All new homes constructed in the county soon will be required to install sprinkler systems.
On Tuesday, the County Council unanimously approved legislation scheduled to take effect Jan. 1. County Executive Douglas M. Duncan (D) is expected to sign the bill.
County and state laws already require the devices in townhouses and apartments. Councilman Philip M. Andrews (D-Dist. 3) of Gaithersburg, the primary sponsor of the bill, said mandating sprinklers will save lives and property damage.
Opponents of the legislation said homebuyers should be able to decide for themselves whether to install sprinklers. The cost of installing sprinklers is about $1 to $1.50 per square foot. Andrews said homebuyers could receive insurance discounts for installing the devices, and pay off the remaining cost for less than $20 a month.
"You really are getting a firefighter in your house for that," he said.
Homes that use well water would need a water tank with sufficient water pressure to power sprinkler systems. The cost of the tanks ranges from roughly $500 to $1,000.
The change would cost the county about $750,000, most of which comes from hiring four more fire inspectors. About three inspections would be processed daily to handle about 2,000 building permits each year, said Michael T. Love, deputy chief of fire and rescue services.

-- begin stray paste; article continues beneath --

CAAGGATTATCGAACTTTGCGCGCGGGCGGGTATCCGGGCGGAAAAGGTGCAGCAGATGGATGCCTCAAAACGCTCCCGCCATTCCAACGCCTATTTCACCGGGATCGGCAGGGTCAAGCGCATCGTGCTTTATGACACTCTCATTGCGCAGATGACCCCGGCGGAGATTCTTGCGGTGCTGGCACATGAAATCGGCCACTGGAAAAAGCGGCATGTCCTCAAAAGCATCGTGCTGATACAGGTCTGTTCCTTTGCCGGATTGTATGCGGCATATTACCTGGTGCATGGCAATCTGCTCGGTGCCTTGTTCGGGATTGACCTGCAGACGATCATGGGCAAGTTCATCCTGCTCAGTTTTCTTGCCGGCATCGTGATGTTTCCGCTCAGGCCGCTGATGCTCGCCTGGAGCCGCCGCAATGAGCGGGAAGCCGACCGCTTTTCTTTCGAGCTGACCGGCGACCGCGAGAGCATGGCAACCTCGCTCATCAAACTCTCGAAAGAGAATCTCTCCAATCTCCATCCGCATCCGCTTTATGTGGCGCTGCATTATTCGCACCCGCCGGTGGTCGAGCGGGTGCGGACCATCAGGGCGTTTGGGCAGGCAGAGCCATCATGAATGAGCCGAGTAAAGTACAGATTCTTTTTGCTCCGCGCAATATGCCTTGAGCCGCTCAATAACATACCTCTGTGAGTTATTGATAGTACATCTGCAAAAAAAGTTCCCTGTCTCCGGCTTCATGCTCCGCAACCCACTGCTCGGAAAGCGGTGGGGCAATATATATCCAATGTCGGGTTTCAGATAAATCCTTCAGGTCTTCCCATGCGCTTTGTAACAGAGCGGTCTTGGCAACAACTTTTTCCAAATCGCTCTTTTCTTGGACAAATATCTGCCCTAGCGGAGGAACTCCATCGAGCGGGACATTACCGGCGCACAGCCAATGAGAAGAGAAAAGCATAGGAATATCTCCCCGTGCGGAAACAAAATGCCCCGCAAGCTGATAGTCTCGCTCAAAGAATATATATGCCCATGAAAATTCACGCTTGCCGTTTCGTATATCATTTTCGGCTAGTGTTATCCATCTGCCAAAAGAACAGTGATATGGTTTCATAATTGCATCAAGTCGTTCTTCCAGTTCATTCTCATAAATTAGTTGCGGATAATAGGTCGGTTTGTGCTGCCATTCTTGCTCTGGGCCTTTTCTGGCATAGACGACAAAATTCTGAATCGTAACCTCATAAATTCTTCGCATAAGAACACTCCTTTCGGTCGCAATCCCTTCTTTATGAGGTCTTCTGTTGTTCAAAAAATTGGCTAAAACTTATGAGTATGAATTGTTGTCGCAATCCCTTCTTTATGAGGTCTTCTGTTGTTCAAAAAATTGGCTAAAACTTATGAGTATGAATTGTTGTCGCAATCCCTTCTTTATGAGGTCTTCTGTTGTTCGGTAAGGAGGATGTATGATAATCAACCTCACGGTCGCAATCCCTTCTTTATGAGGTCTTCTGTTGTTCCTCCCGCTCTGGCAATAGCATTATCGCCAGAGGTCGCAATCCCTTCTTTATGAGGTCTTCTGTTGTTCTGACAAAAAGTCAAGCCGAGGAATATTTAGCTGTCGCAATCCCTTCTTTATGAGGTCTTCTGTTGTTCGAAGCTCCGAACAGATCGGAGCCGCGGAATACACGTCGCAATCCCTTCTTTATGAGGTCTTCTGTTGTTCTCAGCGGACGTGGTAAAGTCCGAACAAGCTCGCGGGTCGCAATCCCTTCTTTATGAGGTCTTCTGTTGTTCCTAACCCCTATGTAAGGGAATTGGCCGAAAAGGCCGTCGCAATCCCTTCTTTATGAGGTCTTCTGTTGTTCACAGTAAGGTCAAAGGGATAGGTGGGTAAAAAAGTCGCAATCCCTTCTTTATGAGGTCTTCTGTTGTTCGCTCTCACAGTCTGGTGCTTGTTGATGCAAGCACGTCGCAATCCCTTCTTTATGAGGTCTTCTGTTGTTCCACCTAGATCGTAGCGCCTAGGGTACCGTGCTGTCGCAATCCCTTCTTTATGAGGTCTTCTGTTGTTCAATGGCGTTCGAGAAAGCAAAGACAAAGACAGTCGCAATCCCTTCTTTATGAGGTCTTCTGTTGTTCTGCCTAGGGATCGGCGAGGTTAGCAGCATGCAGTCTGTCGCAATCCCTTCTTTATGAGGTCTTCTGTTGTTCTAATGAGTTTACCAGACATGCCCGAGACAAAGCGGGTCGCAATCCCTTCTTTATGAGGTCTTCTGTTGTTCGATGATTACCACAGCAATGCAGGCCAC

Fees charged for the inspections would offset the cost eventually, Love said. The fees are $2 per sprinkler head for commercial development and .015 cents per square foot in a residential development.
Realtors and developers opposed the legislation, saying other measures would be more effective.
Raquel Montenegro, a lobbyist for the Maryland National Capital Building Industry Association, said many fires are sparked in older homes with bad wiring.
"If the goal is to reduce property damage and save lives, we think what should be looked at is warning systems in existing homes," she said.
New homes, on the other hand, have better wiring, use fire-retardant materials and have firewalls, Montenegro said.
Andrews said the county already provides a property tax credit for retrofitting homes with sprinkler systems, and the process is much more expensive than installing the sprinklers during construction.
Prince George's County has required sprinklers in all new residential buildings since 1989, and both Rockville and Gaithersburg enacted the requirement last year.